On March 6 Gallup claimed 59% of Americans sympathized more with the Israelis and only 21% sympathized more with the Palestinians. The poll was part of a multi-question survey fielded by telephone. Gallup’s question was, "In the Middle East situation, are your sympathies more with the Israelis or more with the Palestinians?"
Gallup said this high purported level of sympathy for Israel was nevertheless below its 64% peak reported by Gallup in 2018. According to Gallup, US sympathy for Israel has now reached its lowest level since 2009.
For the second year IRmep fielded Gallup’s precisely worded sympathy question through the Google Surveys online platform between March 6-8 and once again received vastly different results.
IRmep Poll: In the Middle East situation, are your sympathies more with the Israelis or more with the Palestinians?
A majority of Americans, 52.5%, far from expressing overwhelming – but declining – sympathy for Israel, claim that they hold "No opinion" on the matter. Only 22.2% of Americans said they sympathized more with the Israelis. This amount is less than the total number (25.3%) of Americans answering "Neither" "Both" and "Palestinians. The "Palestinians" response was 6.8%.
According to the single-question IRmep poll – conducted through the highly accurate Google Surveys platform – the number of Americans expressing "no opinion" on the matter has increased 3% since 2018. One reason may be growing discomfort with Israeli actions such as its indiscriminate use of deadly force in 2018 against Palestinian protesters in Gaza.
Another reason for the growth in "no opinion" responses may be reconsideration of long-held beliefs about the nature of Israel and its lobby among Americans. For example, the IRmep poll was fielded as the US Congress and Israel affinity groups reacted strongly to freshman Congresswoman Ilhan Omar’s (D, MN) references to the American Israel Public Affairs Committee (AIPAC) role in steering campaign contributions to pro-Israel candidates and promotion of state anti-BDS laws that require "loyalty" oaths not to boycott Israel in order for Americans to retain jobs and government contracts. Americans may have increasing uncertainty after witnessing the Israel lobby and its echo chamber’s harsh public reactions to such statements – duly repeated by most of Congress – which seem to verify claims about the lobby’s undue, massive and largely negative influence
In 2018 Gallup’s sensational claims of overwhelming, ever-increasing American sympathy for Israel experienced intense scrutiny when Gallup’s polling was first examined by IRmep and later The Forward. Both examined why the for-profit Gallup’s historic results are so drastically different than Pew Research – a not-for-profit polling organization – which has long fielded a similarly-worded phone survey.
Gallup suffered yet another blow to its credibility when IRmep released under the Freedom of Information Act Gallup studies produced under federal government contracts. Gallup was forced to pay a $10.5 million fine for making false claims and other corrupt practices in its polling contract work. Upon review of the government contract work, it seems plausible that Gallup may have sought over the years to unduly benefit from releasing and publicizing false polling results that touted high support for Israel early each year, in order to set the public opinion stage for AIPAC’s annual policy conference – the biggest annual US gathering of Israel supporters. Conference attendees leverage claims of overwhelming American public support to lobby members of Congress to pass the AIPAC legislative agenda during the week of the AIPAC conference. "Sympathy for Israel" numbers are also used as a proxy for ostensibly high popular support for giving foreign aid to Israel. However polls conducted over the past five years consistently reveal most Americans believe US foreign aid to Israel is either "too much" or "much too much."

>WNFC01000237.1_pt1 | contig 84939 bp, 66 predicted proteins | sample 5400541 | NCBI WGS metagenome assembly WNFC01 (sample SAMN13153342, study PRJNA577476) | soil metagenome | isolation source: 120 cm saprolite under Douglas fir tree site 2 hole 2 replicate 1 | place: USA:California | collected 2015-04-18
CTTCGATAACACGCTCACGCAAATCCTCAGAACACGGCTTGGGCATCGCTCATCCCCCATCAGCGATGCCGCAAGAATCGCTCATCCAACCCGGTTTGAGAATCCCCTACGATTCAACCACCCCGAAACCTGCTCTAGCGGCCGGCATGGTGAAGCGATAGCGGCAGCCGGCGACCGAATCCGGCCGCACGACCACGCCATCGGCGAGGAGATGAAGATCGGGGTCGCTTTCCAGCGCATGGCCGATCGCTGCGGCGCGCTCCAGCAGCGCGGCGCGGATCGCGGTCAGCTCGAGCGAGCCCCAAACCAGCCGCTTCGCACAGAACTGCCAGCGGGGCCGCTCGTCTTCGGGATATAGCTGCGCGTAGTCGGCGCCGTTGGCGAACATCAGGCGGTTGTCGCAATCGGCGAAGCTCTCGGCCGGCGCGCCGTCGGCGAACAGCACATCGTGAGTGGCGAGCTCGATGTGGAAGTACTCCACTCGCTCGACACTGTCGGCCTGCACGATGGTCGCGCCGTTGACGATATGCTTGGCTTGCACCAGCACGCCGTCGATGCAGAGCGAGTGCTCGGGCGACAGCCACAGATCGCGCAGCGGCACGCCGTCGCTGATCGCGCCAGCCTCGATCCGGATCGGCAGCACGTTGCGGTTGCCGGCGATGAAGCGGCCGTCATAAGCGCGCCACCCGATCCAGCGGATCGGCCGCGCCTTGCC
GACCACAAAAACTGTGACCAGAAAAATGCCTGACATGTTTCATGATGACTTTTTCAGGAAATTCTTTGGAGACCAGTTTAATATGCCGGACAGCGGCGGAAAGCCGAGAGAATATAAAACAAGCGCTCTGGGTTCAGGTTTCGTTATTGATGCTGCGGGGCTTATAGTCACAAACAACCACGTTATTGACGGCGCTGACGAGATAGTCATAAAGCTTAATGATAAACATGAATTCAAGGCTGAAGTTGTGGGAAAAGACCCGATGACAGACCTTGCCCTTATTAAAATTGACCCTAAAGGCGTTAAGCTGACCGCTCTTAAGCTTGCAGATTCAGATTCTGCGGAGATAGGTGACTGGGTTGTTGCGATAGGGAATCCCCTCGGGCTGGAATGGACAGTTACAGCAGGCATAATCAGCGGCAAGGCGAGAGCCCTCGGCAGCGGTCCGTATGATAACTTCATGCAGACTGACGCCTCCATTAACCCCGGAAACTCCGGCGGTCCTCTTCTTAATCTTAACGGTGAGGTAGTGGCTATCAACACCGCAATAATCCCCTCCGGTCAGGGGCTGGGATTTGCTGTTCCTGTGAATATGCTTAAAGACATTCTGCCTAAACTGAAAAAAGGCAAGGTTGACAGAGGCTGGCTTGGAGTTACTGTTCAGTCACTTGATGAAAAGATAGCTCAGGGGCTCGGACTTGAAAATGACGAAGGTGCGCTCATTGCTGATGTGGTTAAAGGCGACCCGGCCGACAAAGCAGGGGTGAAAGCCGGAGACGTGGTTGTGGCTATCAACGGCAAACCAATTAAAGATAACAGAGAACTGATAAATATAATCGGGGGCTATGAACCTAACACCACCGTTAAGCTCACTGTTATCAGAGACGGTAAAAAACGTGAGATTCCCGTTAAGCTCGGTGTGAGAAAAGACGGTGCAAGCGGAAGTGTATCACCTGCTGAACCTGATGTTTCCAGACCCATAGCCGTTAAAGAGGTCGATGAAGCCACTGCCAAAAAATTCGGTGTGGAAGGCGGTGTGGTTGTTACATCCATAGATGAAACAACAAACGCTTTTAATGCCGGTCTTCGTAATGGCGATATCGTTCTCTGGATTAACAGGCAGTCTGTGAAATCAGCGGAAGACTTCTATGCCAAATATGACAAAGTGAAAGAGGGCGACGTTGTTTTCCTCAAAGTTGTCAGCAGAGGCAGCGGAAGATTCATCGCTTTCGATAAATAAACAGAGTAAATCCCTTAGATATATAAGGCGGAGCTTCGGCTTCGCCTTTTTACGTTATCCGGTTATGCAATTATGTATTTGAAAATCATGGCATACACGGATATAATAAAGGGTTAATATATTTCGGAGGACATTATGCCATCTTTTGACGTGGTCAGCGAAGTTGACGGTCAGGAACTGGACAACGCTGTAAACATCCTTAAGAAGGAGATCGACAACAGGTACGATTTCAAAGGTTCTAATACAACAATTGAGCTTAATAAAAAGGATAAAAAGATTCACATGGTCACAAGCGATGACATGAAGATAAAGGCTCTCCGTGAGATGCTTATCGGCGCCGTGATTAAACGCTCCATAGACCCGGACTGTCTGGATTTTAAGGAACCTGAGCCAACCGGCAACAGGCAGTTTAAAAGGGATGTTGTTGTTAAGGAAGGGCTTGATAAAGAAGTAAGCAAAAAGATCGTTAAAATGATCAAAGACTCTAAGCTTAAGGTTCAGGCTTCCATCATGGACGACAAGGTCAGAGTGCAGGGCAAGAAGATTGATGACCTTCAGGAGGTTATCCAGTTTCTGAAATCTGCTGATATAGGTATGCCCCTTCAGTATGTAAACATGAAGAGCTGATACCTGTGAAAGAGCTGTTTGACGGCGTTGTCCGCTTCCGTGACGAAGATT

Pew Research has not yet released 2019 figures about the level of American sympathy for Israel. In February Pew publicly grappled with transitioning away from increasingly obsolete telephone surveys of the kind still conducted by Gallup and moving to more modern and accurate online polling. One key problem Pew Research admits is that its online polling results will certainly contrast with legacy phone polling results and appear to be "apples to oranges" comparisons. Pew Research currently proposes indicating the transition in polling technology by separating phone poll data from online poll data with a dotted line in time series charts.
Grant F. Smith is the director of the Institute for Research: Middle Eastern Policy in Washington and the author of the 2016 book, Big Israel: How Israel’s Lobby moves America which is now available as an audiobook. IRmep is co-sponsor of the annual The Israel Lobby & American Policy Conference at the National Press Club, which takes place two days before the AIPAC policy conference.